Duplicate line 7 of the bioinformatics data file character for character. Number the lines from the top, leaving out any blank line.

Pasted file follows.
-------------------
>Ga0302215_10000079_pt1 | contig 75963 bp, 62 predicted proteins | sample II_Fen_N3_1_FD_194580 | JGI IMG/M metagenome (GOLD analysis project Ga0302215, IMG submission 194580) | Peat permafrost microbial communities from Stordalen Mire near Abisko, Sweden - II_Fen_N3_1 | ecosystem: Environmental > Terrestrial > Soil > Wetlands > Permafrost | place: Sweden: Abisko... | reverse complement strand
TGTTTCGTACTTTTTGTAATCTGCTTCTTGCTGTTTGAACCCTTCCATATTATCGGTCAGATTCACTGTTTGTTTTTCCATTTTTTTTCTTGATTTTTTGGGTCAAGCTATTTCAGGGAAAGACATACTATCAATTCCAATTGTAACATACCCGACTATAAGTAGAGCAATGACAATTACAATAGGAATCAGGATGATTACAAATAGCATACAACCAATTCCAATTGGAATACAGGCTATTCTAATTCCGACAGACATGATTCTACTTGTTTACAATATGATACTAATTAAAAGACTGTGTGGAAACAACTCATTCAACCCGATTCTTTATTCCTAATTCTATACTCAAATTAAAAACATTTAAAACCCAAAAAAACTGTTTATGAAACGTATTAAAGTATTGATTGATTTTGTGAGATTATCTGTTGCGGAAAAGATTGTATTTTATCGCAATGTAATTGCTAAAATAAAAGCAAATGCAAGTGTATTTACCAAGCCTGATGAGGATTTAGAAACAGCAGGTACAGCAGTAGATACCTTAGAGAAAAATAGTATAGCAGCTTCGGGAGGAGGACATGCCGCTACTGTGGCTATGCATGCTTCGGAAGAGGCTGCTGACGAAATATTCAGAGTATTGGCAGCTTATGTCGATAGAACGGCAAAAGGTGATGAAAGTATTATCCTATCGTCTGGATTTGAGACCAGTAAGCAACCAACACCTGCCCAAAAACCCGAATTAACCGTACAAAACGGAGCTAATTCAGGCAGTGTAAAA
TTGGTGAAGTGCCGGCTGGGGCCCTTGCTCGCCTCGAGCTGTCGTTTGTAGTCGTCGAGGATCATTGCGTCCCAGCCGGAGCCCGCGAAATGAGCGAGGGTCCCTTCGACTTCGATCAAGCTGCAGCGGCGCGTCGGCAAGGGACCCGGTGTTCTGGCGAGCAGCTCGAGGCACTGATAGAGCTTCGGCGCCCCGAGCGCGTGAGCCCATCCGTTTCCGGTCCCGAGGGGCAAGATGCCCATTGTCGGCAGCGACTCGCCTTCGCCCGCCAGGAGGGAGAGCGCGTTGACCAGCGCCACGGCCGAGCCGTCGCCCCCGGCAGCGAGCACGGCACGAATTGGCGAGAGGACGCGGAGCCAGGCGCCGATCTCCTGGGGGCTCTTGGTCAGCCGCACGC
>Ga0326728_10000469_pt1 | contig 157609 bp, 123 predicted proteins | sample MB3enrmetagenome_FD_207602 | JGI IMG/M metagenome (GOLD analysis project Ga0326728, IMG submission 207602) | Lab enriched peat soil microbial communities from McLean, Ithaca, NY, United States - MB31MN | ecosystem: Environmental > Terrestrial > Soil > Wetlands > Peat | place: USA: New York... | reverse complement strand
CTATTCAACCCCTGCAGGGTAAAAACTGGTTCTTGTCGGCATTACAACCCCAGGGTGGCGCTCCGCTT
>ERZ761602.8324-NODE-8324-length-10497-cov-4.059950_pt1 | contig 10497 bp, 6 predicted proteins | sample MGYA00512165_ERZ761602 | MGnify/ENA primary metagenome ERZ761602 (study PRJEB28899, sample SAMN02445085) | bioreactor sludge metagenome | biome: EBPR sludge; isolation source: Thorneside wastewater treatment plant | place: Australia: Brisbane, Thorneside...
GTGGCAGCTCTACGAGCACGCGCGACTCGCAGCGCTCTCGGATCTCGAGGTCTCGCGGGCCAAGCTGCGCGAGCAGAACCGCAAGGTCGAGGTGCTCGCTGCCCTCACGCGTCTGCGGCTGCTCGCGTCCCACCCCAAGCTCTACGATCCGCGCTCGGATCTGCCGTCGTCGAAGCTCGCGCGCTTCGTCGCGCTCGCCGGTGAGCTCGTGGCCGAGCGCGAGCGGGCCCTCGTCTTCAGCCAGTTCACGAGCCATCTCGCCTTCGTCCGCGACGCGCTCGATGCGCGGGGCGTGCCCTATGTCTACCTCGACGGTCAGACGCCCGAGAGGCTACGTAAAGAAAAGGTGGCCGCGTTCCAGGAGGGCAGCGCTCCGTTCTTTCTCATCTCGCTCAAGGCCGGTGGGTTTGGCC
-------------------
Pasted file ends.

GTGGCAGCTCTACGAGCACGCGCGACTCGCAGCGCTCTCGGATCTCGAGGTCTCGCGGGCCAAGCTGCGCGAGCAGAACCGCAAGGTCGAGGTGCTCGCTGCCCTCACGCGTCTGCGGCTGCTCGCGTCCCACCCCAAGCTCTACGATCCGCGCTCGGATCTGCCGTCGTCGAAGCTCGCGCGCTTCGTCGCGCTCGCCGGTGAGCTCGTGGCCGAGCGCGAGCGGGCCCTCGTCTTCAGCCAGTTCACGAGCCATCTCGCCTTCGTCCGCGACGCGCTCGATGCGCGGGGCGTGCCCTATGTCTACCTCGACGGTCAGACGCCCGAGAGGCTACGTAAAGAAAAGGTGGCCGCGTTCCAGGAGGGCAGCGCTCCGTTCTTTCTCATCTCGCTCAAGGCCGGTGGGTTTGGCC